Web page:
Wednesday, March 25, 2015

Deer Visitors

Over the past week we have had at least four deer visitors to the "deer block". Based on the education my deer hunter friends at work are giving, they all appear to be bucks to me due to the antler buttons in front of their ears.

This White-tailed deer has two prominent scars on his left side.  There is a deep scar high up on his back near the spine.  There is a longer and narrower scar behind his left shoulder.  I hope I can use these marks to identify him if he continues to visit.  I'd like to see if I can get pictures of his antler development.

Several minutes later this button buck came to feed.  It has some patchy markings on the left side of it neck that could be from shedding or some unknown injury.

Two nights later the first deer (with the prominent scars) showed up along with a companion.  Their antler "buttons" are pretty easy to see in this picture.  The scarred deer is the one further from the camera.

Early the next morning this antlered fellow showed up.  My friends at work say that bucks generally "drop" their antlers sometime between December and February.  I recently read that if conditions are right (plenty of food, low stress level during breeding season, etc.) that shedding of antlers might be delayed until early April.  I'll keep watching and trying to learn more about these handsome creatures.

The next evening before dark the eight-point buck was back. He was also back during the night, so maybe he will be a regular visitor.

I would be interested in any comments from folks who have knowledge of White-tailed deer.

Wednesday, March 18, 2015


Pine Warbler

Two of our favorite birds have been at the feeders most of the winter.  This bird is a male Pine Warbler.  He will get more yellow as Spring matures.  Pine Warblers live in our area year round and can often be heard trilling away in the tops of tall pine trees.

Pine Warblers seem to be quite tolerant of humans near the feeders.  They are curious and inquisitive.  I find that they will stay at the feeder while other species vanish at the sight of a human nearby.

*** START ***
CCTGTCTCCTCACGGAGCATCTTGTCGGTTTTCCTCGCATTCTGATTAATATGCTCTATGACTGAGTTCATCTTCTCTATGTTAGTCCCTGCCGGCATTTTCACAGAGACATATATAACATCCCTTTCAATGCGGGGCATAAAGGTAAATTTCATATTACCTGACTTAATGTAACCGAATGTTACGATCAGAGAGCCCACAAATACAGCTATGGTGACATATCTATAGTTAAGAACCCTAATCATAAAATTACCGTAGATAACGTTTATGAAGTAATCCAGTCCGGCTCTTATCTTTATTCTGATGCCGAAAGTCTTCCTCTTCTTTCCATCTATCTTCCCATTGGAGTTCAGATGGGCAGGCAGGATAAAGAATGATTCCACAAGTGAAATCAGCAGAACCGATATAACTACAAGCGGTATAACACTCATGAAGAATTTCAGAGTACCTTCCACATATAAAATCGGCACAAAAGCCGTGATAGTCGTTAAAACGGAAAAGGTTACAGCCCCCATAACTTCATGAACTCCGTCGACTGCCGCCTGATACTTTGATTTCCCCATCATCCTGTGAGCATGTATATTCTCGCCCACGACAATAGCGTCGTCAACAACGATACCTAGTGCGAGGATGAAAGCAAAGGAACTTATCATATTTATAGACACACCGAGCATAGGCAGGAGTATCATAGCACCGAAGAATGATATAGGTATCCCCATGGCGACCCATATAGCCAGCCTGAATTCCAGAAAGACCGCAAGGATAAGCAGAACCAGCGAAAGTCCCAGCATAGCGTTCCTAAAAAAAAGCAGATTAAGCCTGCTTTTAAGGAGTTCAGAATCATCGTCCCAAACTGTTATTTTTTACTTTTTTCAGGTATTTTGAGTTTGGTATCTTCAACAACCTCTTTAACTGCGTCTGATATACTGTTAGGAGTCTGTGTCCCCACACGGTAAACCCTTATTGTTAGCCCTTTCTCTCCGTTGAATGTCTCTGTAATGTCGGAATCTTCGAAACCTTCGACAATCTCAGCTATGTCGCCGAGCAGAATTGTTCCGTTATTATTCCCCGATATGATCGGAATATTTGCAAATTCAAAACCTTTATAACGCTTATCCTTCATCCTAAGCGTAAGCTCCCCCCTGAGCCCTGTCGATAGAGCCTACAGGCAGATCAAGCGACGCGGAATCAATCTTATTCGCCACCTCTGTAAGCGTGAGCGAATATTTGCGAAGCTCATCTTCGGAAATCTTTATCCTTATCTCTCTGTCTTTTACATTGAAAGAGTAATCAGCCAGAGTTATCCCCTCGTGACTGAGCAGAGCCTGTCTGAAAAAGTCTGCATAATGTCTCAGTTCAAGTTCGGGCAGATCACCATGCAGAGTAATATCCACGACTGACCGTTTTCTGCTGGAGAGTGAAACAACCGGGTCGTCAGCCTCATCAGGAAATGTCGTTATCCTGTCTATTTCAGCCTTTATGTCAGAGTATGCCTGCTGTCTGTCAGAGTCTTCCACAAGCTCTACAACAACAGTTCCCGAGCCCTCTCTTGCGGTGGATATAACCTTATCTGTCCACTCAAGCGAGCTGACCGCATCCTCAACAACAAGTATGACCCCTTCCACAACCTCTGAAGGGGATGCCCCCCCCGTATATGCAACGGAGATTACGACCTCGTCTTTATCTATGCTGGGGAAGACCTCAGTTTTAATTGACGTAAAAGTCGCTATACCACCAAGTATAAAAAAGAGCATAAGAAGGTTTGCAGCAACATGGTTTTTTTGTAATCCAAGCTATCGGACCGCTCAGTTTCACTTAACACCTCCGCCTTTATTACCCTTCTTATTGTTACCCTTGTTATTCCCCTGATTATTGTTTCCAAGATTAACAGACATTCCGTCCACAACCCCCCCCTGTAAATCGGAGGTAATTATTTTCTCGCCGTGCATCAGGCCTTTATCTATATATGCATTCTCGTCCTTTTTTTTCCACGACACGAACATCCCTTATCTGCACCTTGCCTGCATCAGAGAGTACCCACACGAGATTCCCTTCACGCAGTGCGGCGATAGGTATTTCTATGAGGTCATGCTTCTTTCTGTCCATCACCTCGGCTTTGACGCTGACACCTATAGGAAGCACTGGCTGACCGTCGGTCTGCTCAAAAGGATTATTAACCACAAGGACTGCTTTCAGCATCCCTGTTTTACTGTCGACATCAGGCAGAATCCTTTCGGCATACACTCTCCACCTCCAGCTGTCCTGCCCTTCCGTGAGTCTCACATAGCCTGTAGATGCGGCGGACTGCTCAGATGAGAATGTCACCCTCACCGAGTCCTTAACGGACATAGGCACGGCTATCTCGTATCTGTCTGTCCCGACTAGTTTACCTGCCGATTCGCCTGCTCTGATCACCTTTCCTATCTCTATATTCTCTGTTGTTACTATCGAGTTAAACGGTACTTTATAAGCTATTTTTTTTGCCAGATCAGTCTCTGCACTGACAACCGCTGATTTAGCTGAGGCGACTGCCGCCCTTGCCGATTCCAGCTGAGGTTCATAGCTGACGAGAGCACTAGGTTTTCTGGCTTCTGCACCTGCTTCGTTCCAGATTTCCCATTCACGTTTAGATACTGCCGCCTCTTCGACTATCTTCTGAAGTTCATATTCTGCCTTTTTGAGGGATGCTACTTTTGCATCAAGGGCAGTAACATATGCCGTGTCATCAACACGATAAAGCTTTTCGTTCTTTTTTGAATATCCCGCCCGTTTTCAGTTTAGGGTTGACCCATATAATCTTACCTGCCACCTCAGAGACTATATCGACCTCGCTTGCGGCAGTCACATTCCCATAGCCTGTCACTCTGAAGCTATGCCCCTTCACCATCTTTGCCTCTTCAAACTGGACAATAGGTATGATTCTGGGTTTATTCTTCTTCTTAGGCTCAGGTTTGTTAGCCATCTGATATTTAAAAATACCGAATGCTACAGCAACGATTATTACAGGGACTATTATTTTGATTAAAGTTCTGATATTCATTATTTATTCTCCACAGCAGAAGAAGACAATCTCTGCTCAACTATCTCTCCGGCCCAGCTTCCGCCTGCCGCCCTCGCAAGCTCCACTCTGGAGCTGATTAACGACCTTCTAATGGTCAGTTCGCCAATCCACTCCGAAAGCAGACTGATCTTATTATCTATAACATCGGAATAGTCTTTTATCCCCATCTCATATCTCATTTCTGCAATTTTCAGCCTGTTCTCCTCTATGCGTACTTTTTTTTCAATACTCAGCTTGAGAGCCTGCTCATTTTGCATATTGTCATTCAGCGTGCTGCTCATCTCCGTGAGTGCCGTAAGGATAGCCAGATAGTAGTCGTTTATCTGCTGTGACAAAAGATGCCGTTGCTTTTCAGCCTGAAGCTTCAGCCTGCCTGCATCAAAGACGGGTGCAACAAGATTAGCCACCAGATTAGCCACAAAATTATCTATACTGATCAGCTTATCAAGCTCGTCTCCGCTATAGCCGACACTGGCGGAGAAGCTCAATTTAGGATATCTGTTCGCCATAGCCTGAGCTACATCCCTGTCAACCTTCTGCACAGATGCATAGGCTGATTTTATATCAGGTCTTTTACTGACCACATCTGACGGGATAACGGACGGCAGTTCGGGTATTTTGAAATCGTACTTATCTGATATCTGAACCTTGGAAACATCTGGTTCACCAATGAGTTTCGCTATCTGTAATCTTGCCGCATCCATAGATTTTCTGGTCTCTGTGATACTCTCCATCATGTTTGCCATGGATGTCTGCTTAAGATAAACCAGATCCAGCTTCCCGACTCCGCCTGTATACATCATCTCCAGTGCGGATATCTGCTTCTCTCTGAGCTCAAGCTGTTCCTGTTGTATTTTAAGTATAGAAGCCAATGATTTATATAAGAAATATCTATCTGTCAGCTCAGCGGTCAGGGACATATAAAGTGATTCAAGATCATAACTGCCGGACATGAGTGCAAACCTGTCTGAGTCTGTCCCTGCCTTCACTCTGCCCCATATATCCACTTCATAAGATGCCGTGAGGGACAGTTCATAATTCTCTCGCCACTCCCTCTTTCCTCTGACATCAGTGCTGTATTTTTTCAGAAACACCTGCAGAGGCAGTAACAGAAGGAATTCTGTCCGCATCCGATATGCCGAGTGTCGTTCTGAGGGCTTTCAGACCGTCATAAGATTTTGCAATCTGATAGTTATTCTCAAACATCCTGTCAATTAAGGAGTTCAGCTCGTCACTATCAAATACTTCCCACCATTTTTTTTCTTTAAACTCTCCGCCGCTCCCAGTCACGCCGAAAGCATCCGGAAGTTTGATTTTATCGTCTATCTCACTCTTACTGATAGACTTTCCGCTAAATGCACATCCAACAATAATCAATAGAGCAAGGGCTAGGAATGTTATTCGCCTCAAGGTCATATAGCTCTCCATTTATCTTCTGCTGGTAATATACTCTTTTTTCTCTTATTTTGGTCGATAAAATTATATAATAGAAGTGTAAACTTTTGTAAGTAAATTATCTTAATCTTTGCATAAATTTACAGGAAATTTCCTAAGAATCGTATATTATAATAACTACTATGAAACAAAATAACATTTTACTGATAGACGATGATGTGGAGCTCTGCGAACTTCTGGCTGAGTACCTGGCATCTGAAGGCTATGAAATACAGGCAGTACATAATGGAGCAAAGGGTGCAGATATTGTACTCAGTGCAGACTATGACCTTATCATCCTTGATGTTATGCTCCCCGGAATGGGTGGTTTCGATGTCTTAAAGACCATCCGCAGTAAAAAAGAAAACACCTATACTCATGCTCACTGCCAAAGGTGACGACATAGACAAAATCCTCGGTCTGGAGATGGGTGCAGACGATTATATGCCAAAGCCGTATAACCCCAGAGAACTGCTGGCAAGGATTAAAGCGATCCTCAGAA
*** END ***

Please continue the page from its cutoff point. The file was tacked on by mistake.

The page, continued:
The pair of white wing bars is a characteristic of Pine Warblers though their coloration can be somewhat variable in different seasons, ages, and genders.  A light eye-ring is another feature of this warbler.

Ruby-crowned Kinglet

Another favorite visitor, is the diminutive Canadian visitor, the Ruby-crowned Kinglet.  It flits and fidgets around the feeders from time to time and then is gone for a while.  I have rarely seen more than one of these kinglets at a time.  They are smaller than the Chickadees and have two white wing-bars like the Pine Warblers. They have a prominent eye-ring that makes their eye look bigger than it really is.

It turns out that this kinglet is a male.  On the top of its head you can see a tiny streak of red feather.  The males often keep these feathers concealed. In times of stress and during breeding season, the male kinglets flare these feathers into full view.  It is quite impressive.  There is also some yellow in both the primary wing feathers and along the edges of the tail feathers.  This kinglet is perched at a suet feeder, but I've often seen them grab smidgens of suet without alighting. They are also inquisitive birds and seem unconcerned when I am sitting nearby.


This afternoon my sister Sally, who was in town visiting her son's family, sent me a text saying they had found seven little snakes under stones that serve as a perimeter around a flower bed and a small tree in Matt and Beth's front yard.  It didn't take long for me to get on the road headed that way.

The stones had been replaced after the slender reptiles had slithered out of sight. As the stones were lifted again, we found three of the snakes.  I was delighted to hold my first snakes of 2015.  It was hard to get all three heads in focus at the same time, but here are two in the photo below.

It was soon apparent that we had two species of snakes here.  They were a little squirmy, but the cool weather tamed them a bit.  The slimmer snake on the right is a fairly young Dekay's Brown Snake (Storeria dekayi), maybe a year or two old.  The paired small dark spots along the back are a common characteristic of this species. These spots are sometimes connected.  Another diagnostic feature is the dark crescent marking near the back of the head.  These snakes eat soft-bodied insects and worms. In searching for food they actually help aerate the soil and even add a little fertilizer with their waste.  They are healthy for your garden!  

Here you can see the slight connection between some of the paired spots on the Dekay's Brown Snake as well as the crescent marking along its jaw-line.  The other two snakes are Rough Earth Snakes (Virginia striatula).  They seemed to be very mature snakes at about 12" long and a bit heavier bodied than the brown snake. The Rough Earth Snakes have a uniform brownish gray body with a creamy colored belly.  Their scales are keeled (having a ridge in the center of each scale) which gives them a bit of a "rough" texture when held.  Earth snakes share the same diet with the brown snakes and are good for your garden.  Both species are fossorial in that they prefer to stay hidden under rocks, logs, leaf litter, etc. 

The Dekay's Brown Snake has a bit more of a "neck" that separates its head from the rest of its body.  It has dark markings on top of its head and also has keeled scales.